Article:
Mick Collins has been trying for ten years to get people to stop calling the Dirtbombs a garage band. Their recent singles compilation, If You Don’t Already Have a Look (In the Red), includes covers of the Bee Gees’ “I Started a Joke,” Soft Cell’s “Insecure Me,” and Yoko Ono’s “Kiss Kiss Kiss.” (“Fuck you and your white belt,” Collins adds in the liner notes.) But methinks he doth protest too much. The Dirtbombs make hilarious, tossed-off, anything-goes rock ‘n’ roll whose highest purpose is always to entertain the folks holding the instruments–and if that’s not what a garage band does, I must’ve read the wrong manual. They rearrange Stevie Wonder’s “Maybe Your Baby” as a pub-punk football chant, with a “hey hey hey!” at the end of every bar. They tart up the Rolling Stones’ “No Expectations” like “Sympathy for the Devil”–same congas and maracas, same bass feel, even the same “woo-hoo” backups–and then drop in the chorus from “Hey Jude” on the outro. The originals are just as over-the-top, and in just as many directions–from a comically garbagey stomper like “Don’t Bogue My High,” recorded mostly with a single dictation mike, to a patent-leather waterbed funk number like “Little Miss Chocolate Syrup,” with its ten-ton-marshmallow bass tone and icy falsetto vocals. The Dirtbombs’ live sound is half stampede and half dance party: a bassist, a “fuzz” player, and twin trap drummers back Collins’s dead-on soul shout and hit-or-miss guitar. He can’t keep his instrument in tune for more than 45 seconds, and the slips and stumbles between the overlapping drum parts make the band sound like a gregarious drunk with two left feet–but if that’s still bothering you after the first song, it’s time for a blood transfusion. This show is part of the Electric City Rockfest, a three-day series curated by the Double Door; opening are the Phenoms, M.O.T.O., Popsick (see Thursday), the Decibators, Big Whiskey, and DJ Billiams. Fri 9/2, 8:30 PM, Double Door, 1572 N. Milwaukee, 773-489-3160 or 312-559-1212, $12.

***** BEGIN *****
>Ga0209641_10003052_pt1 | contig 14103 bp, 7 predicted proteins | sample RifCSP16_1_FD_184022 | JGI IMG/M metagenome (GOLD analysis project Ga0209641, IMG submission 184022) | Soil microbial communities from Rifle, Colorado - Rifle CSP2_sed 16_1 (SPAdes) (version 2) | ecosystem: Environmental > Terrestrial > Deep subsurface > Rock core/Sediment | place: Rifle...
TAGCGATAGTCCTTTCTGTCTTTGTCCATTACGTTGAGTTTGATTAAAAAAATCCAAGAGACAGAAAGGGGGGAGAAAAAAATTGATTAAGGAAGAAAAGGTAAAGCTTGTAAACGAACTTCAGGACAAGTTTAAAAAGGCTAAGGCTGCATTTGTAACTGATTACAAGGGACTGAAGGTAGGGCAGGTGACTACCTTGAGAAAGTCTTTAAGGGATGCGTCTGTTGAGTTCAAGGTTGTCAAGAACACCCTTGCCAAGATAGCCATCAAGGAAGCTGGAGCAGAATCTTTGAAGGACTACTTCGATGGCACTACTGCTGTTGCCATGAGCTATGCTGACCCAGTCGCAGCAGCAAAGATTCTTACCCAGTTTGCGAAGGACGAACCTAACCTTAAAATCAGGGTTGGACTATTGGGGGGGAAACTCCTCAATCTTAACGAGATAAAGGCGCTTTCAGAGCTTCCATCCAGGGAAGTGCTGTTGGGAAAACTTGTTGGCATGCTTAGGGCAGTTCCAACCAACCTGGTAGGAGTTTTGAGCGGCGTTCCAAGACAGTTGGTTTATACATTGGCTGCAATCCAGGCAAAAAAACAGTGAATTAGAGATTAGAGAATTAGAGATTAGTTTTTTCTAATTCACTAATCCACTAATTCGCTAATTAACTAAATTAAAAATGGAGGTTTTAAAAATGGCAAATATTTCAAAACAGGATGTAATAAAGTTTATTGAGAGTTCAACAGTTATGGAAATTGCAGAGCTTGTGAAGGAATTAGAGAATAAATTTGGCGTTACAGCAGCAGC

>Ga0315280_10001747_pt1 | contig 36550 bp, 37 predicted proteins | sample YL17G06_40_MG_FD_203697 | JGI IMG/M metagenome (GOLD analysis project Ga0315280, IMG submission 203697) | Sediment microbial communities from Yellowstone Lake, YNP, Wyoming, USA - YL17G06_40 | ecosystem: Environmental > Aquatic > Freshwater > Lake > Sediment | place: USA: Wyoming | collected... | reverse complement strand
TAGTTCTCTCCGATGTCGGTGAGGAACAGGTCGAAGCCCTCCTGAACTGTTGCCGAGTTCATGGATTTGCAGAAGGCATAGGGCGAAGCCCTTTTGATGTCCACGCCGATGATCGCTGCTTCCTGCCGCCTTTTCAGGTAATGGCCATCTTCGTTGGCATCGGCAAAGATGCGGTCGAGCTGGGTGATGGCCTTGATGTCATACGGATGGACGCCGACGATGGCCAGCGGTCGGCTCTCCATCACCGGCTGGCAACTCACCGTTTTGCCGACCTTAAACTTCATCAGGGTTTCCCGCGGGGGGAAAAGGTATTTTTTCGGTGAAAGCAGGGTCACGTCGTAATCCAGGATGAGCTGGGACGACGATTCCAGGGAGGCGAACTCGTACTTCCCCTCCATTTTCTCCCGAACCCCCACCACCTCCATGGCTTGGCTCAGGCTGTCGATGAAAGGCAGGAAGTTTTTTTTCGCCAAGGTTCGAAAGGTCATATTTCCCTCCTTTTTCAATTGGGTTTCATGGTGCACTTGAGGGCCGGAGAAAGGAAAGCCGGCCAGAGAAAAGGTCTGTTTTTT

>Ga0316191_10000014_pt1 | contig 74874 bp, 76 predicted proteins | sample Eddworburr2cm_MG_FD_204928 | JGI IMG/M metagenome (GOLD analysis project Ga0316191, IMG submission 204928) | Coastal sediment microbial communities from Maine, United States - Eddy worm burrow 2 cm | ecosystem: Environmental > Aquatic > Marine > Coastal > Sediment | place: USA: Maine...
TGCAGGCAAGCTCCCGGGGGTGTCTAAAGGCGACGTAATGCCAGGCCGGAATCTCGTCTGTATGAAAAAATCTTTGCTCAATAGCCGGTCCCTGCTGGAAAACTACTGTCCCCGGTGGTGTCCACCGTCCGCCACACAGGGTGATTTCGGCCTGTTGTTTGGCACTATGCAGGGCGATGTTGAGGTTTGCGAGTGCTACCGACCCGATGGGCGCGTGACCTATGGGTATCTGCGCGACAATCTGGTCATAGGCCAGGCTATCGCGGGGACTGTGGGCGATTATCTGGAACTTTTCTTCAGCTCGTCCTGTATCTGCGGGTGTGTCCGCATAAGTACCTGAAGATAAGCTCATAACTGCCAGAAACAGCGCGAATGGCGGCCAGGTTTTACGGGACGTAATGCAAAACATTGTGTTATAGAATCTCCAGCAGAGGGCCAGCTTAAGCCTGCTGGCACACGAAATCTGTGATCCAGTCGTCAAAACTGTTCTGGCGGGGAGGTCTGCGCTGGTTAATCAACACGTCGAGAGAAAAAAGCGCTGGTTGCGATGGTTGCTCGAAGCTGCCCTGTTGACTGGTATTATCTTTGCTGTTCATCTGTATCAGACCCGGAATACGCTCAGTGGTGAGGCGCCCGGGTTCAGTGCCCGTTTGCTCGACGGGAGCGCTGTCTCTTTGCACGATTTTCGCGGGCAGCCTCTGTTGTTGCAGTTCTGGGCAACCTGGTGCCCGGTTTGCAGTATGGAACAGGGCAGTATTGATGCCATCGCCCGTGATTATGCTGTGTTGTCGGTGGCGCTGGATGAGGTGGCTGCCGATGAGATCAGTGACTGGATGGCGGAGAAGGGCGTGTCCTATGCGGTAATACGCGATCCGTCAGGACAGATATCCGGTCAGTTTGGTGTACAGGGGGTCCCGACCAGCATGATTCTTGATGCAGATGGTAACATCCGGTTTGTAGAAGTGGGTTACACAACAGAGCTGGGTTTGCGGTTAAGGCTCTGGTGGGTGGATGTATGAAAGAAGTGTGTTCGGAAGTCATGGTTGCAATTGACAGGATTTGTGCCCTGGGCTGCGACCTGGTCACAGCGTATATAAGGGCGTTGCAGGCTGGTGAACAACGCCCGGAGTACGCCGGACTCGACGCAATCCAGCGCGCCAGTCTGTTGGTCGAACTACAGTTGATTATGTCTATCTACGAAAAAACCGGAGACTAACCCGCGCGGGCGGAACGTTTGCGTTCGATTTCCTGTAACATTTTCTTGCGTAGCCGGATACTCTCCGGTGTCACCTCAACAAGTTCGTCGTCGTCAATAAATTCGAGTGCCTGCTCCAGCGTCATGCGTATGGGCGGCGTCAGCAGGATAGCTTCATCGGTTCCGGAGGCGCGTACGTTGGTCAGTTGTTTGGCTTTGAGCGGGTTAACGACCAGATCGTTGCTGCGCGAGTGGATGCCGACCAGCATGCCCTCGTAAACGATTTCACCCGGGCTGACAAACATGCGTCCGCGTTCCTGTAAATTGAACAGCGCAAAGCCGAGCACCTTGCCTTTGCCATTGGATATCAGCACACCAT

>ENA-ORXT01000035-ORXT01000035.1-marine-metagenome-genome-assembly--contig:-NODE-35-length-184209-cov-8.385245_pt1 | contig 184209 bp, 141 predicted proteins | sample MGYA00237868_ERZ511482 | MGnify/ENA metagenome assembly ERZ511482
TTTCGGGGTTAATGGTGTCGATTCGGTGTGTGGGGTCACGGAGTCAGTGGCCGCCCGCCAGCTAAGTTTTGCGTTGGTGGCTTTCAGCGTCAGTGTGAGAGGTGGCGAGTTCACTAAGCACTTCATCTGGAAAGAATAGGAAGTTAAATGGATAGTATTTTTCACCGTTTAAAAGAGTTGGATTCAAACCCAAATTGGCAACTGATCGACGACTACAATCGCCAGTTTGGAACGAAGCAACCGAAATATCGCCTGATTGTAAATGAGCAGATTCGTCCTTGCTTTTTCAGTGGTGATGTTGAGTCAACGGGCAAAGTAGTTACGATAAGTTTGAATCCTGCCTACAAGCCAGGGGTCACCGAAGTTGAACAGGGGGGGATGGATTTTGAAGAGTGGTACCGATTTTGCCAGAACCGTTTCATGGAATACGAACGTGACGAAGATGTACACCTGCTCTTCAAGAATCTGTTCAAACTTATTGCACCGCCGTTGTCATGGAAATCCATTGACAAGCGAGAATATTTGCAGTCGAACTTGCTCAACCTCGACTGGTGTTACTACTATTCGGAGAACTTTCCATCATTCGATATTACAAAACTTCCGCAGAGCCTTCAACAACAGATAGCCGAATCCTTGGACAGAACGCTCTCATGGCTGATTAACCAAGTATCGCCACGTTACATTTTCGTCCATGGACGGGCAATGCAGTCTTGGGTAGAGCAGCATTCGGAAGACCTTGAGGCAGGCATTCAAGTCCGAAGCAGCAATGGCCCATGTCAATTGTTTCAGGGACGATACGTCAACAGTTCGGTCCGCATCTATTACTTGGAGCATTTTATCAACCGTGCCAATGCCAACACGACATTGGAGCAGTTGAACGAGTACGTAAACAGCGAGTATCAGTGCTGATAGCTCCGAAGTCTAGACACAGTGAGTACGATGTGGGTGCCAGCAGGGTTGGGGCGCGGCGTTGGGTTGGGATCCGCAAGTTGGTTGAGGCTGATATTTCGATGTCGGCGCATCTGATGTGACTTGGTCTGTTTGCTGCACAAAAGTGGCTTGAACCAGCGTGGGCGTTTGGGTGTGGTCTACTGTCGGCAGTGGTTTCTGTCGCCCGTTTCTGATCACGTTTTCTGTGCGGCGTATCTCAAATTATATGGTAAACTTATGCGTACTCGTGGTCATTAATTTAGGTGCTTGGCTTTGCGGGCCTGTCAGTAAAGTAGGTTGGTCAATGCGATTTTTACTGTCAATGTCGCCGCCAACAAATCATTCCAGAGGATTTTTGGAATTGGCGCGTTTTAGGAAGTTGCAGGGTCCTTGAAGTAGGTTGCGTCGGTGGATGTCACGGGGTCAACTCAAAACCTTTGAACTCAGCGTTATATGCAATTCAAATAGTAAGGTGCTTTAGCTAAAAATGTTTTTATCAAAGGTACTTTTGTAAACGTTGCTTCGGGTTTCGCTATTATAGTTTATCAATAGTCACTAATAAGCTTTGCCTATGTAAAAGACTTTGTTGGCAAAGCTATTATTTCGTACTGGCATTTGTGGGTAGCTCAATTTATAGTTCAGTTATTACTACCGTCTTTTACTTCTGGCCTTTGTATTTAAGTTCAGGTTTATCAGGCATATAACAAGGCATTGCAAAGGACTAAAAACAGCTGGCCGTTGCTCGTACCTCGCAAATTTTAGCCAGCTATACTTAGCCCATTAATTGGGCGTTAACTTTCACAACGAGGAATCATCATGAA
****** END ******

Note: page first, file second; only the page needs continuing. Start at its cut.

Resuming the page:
Philip Montoro

Philip Montoro has been an editorial employee of the Reader since 1996 and its music editor since 2004. Pieces he has edited have appeared in Da Capo’s annual Best Music Writing anthologies in 2005, 2006, 2007, 2008, 2010, and 2011. He shared two Lisagor Awards in 2019 for a story on gospel pioneer Lou Della Evans-Reid and another in 2021 for Leor Galil's history of Neo, and he’s also split three national awards from the Association of Alternative Newsmedia: one for multimedia in 2019 for his work on the TRiiBE collaboration the Block Beat, and two (in 2020 and 2022) for editing the music writing of Reader staffer Leor Galil. Philip has played scrap metal in Lozenge, drummed with the Disasters, the Afflictions, and Brilliant Pebbles, and sung for the White Outs. He wrote the column Beer and Metal from 2012 till 2015, and hopes to do so again one day. You can also follow him on Twitter.